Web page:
Beginning HTML5 and CSS3 For Dummies
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Tables let you organize information on your Web page and give it an organized look that your visitors will find useful. When used as intended, tables have rows and columns. For each spot where a row and column intersect, you have a table cell. Each cell can have its own formatting: the data in it can be aligned left, center, or right, formatted, and so on. Tables also have header-data cells, in which you put the column headings. You can create a table in Notepad. Here’s the HTML code for a simple table of this type:

Production (tons)% of goal
>North 4087102%
South 4093110%

This is how this simple table looks in HTML and when viewed in Internet Explorer.

A simple Web table and its simple HTML source.
A simple Web table and its simple HTML source.

Here’s what each part of the HTML code does:

  • : The TABLE tag begins and ends the table. The BORDER attribute creates a 2-pixel-wide border around the table. Don’t forget to include a border, so other text and graphics in your Web page don’t crowd too close to the table.

  • , : These tags begin and end the table row.

  • : These tags surround table header data. Table header data is automatically formatted as bold and centered.

  • : These tags begin and end the table data item.

    So creating a table in HTML is fairly simple but also fairly tedious. You just create the rows and data items; if you get the data items right, the columns take care of themselves.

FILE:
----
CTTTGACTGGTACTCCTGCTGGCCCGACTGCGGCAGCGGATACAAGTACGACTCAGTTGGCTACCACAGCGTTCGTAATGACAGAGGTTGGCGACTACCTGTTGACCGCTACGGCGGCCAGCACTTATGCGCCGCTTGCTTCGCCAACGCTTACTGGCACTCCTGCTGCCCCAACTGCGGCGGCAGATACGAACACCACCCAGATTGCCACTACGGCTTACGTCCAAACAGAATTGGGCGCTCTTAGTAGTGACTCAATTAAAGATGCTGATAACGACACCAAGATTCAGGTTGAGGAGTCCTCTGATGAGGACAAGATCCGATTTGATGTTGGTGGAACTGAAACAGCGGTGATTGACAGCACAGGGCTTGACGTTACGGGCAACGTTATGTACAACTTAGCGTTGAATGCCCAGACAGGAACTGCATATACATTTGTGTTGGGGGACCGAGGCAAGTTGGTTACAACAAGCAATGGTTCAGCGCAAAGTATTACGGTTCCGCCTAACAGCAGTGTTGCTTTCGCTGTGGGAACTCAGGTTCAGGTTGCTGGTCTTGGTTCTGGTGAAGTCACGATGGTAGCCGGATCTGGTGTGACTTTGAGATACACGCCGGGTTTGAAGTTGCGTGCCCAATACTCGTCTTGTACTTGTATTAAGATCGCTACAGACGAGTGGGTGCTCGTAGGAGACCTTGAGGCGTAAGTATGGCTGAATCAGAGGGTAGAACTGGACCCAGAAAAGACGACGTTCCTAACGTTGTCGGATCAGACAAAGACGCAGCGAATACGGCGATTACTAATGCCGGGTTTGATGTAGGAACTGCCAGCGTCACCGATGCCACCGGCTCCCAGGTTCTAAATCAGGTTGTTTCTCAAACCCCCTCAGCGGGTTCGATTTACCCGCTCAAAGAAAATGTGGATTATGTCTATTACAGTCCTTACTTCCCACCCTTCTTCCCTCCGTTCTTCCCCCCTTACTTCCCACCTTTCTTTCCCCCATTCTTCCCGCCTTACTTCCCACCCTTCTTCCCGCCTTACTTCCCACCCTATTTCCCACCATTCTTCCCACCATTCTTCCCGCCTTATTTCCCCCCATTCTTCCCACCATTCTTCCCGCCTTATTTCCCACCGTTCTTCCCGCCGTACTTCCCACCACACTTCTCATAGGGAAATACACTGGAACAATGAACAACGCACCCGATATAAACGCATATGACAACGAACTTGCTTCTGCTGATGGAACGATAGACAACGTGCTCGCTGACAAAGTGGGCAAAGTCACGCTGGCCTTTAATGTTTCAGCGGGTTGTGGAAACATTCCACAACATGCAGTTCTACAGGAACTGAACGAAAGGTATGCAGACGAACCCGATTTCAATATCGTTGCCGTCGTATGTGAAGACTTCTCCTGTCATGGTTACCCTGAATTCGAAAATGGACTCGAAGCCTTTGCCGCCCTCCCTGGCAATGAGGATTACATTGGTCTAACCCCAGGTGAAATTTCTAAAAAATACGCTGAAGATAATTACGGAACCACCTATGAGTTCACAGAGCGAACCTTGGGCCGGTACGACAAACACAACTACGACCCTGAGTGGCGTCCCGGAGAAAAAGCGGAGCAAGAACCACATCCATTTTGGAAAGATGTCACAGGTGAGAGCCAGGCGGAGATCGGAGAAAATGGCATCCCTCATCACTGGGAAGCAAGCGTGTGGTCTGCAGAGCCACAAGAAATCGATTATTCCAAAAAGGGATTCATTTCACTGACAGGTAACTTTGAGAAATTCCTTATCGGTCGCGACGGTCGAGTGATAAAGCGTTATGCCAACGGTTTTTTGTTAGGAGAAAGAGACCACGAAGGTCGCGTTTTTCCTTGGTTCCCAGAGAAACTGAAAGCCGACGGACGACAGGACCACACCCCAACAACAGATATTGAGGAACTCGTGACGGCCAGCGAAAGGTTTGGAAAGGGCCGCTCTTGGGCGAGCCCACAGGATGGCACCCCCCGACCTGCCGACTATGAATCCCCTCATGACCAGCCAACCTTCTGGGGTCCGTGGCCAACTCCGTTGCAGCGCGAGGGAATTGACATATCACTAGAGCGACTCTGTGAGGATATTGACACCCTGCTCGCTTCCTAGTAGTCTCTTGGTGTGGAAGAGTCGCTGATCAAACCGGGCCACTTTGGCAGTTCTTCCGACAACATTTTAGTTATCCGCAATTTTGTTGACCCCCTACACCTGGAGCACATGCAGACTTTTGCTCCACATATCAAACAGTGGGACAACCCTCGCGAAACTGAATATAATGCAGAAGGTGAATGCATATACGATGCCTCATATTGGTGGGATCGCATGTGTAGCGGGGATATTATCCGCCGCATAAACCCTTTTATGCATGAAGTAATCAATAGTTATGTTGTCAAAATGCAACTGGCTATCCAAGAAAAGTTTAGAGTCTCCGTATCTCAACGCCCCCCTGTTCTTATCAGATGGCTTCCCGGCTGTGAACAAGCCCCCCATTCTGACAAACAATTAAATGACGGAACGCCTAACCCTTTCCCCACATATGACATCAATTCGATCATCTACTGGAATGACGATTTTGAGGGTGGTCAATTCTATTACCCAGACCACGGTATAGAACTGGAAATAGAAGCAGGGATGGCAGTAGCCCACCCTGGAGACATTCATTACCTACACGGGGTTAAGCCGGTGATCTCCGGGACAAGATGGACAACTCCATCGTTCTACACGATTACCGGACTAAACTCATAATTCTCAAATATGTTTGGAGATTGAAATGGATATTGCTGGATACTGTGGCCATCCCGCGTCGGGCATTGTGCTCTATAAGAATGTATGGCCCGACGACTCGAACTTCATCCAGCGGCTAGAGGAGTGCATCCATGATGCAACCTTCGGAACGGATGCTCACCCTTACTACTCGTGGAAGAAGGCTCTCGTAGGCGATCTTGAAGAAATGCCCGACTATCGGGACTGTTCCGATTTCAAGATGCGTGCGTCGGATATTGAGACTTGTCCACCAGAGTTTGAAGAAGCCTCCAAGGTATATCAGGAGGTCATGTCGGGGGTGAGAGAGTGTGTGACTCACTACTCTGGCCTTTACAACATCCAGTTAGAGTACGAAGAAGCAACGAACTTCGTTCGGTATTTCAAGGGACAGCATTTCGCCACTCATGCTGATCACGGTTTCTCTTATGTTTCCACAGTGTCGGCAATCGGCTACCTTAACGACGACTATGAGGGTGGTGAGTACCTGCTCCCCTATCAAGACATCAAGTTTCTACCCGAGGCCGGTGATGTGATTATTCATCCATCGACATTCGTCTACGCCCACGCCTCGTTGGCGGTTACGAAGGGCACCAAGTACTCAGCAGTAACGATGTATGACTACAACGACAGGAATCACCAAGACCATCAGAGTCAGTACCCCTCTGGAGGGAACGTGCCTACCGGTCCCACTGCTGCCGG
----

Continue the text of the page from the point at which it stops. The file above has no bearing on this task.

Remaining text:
Getting the data items right can be a problem, though. To make your table look just right, you have to use alignment and formatting options. Making mistakes becomes way too easy, and updating the table’s appearance becomes very hard. That’s why so many people use an HTML editor like CoffeeCup to create and manage tables and then, in some cases, do final tweaking in HTML to get them just right.

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About This Article

This article is from the book:

About the book authors:

Ed Tittel is a 30-year veteran of the technology industry, with more than 140 computing books to his credit, including the bestselling HTML For Dummies. Chris Minnick is an author, trainer, and web developer who has worked on web and mobile projects for both small and major businesses. Learn more at watzthis.com.

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